“Sparks Brothers” pays homage to the eccentric genius of the musical duo
THE SPARKS BROTHERS
3½ stars (out of 4)
Director: Edgar Wright
Documentary film with: Russell Mael, Ron Mael, Beck, Todd Rundgren, Mike Myers, “Weird Al” Yankovic, Flea
Available: In theaters from June 18
If you’ve never heard of the Sparks Group, don’t feel bad, but be aware.
To my embarrassment, I didn’t know the band until I watched Edgar Wright’s gripping documentary The Sparks Brothers. In addition to an undergraduate degree in communication, I have a minor in music, and playing the guitar is one of my most passionate hobbies. I even made a dollar or two on the weekends singing covers for pubs and restaurants, which means I consider myself to have musical knowledge. Yet Sparks was a blind spot for decades. Today, I thank Wright for correcting this.
The Sparks Brothers is a delightful meditation on pop music that plays like a cross between the 1984 mock documentary It’s the spinal cock and the decidedly serious Metallica: Some kind of monster. With the film, Wright (an avowed Sparks fan) delves deep into the music of Russell and Ron Mael, the sibling duo at the heart of the group. The brothers (along with a rotating team of collaborators) have been creating original tunes for more than five decades, sort of producing 24 studio albums and generating enough buzz to inspire a documentary, while mostly avoiding mainstream popularity.
With The Sparks Brothers, Wright – best known as the driving force behind Baby Driver, Warm down and Shaun of the Dead – paints a loving and nostalgic picture of the Maels. This is appropriate because no matter what you think of their music, they deserve to be known.
Perhaps the most interesting revelation from The Sparks Brothers is that the group has largely avoided commercial relevance by refusing to sell. From the Mael brothers’ first musical exploits in the late 1960s to the release of their 2020 album, “A Steady Drip, Drip, Drip”, they have remained fiercely independent. As other bands mutated in the interest of becoming more commercial, Ron Mael (the songwriter) insisted on writing original tunes with witty lyrics and backing tracks steeped in excess. glam rock. That’s not to say Sparks has been stuck in a rut for 50 years. Rather the opposite. The band flirted with progressive rock, pop, and synth-based film music, and they did all of that well enough to keep working. The point is, all of these changes were artistic choices – not changes designed by a producer or a music label. You have to admire its integrity, even if that’s why the group remains obscure.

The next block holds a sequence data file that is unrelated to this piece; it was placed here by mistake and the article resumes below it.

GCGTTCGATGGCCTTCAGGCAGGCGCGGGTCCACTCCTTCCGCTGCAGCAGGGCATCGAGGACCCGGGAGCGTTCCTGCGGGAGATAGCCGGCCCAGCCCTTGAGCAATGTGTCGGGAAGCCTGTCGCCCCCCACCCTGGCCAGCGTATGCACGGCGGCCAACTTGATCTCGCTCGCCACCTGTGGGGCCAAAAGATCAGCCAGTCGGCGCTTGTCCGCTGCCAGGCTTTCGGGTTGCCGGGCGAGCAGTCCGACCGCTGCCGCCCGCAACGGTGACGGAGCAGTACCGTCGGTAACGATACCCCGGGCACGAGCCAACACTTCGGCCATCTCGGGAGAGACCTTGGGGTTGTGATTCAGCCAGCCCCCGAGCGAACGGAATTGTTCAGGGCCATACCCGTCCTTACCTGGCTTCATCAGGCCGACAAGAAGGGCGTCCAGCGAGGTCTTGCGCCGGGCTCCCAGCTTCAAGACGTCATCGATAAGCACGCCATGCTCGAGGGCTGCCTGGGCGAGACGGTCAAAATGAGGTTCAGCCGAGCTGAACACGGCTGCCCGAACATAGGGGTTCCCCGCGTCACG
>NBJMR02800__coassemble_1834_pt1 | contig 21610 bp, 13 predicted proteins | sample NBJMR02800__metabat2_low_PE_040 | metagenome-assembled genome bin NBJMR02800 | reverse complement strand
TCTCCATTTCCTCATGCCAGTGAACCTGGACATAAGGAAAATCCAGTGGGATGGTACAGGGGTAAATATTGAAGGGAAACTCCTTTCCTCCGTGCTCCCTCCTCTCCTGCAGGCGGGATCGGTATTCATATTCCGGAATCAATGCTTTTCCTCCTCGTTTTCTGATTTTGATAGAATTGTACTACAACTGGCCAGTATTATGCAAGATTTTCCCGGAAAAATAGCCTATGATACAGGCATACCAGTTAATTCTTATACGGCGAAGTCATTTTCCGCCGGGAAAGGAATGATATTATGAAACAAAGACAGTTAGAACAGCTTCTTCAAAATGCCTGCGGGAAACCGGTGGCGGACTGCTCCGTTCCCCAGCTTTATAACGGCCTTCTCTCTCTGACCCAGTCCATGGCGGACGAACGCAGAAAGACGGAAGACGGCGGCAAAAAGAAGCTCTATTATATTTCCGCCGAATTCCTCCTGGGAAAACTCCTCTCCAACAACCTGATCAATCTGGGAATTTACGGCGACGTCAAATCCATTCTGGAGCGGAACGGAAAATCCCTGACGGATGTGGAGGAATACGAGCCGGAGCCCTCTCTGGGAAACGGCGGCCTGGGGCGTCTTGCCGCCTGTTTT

All that noted, my ignorance of Sparks is hardly universal. Wright gathered an overwhelming number of Sparks fans to talk about the group – virtually all of them better known than the Maels. Over the course of the 135 minute film, we hear Beck, Todd Rundgren, Flea of the Red Hot Chili Peppers, “Weird Al” Yankovic, Jack Antonoff of Bleachers and Nick Rhodes and John Taylor of Duran Duran. Wright also interviews famous fans who are best known for things beyond music. These include actor Mike Myers, writer Neil Gaiman and comedian Patton Oswalt. There are more people as well, and the “in the know” list is so hip it made me feel even dumber for missing 50 years of creative Maels production.
As any good documentary maker would, Wright spends an impressive time with the Maels, allowing them to talk about their musical journey firsthand. Russell (the singer), we learn, has always been the idol. With a good boyish appearance, an impressive rock star mane and a lot of charisma, he often seemed destined to take the band to the next level. Ron, on the other hand, has always played the role of an eccentric musical genius. While arguably handsome, he purposely downplayed his natural physical assets, adopting a Charlie Chaplin-style mustache that many believed made him look like Adolph Hitler.
The Maels are both funny too. You would expect the senior musicians (both 70 years old) who never really broke through to be jaded and angry, but there are no bitter grapes in the interviews. On the contrary, it is their fans who regret that the Maels are not better known. Russell and Ron are seemingly open about their creative process, but both are mischievous enough that we’re never sure they’re telling the whole truth. Coming from less charismatic people it can be frustrating, but with them it’s charming.
The Sparks Brothers is as entertaining as it is informative, and music lovers should leave the film appreciating the Maels’ contributions to pop music and admiring Wright’s ability to tell their story. In addition, people who – like me – embarked on this project without knowing the band will undoubtedly spend a few hours rummaging through its rather impressive catalog. Not every movie leaves me with new downloads in my music library, but this one certainly did.
Authors biography :
Forrest Hartman, a Intellectual magazine contributor, is a longtime entertainment journalist who teaches in the Department of Journalism and Public Relations at California State University, Chico.
For Highbrow Magazine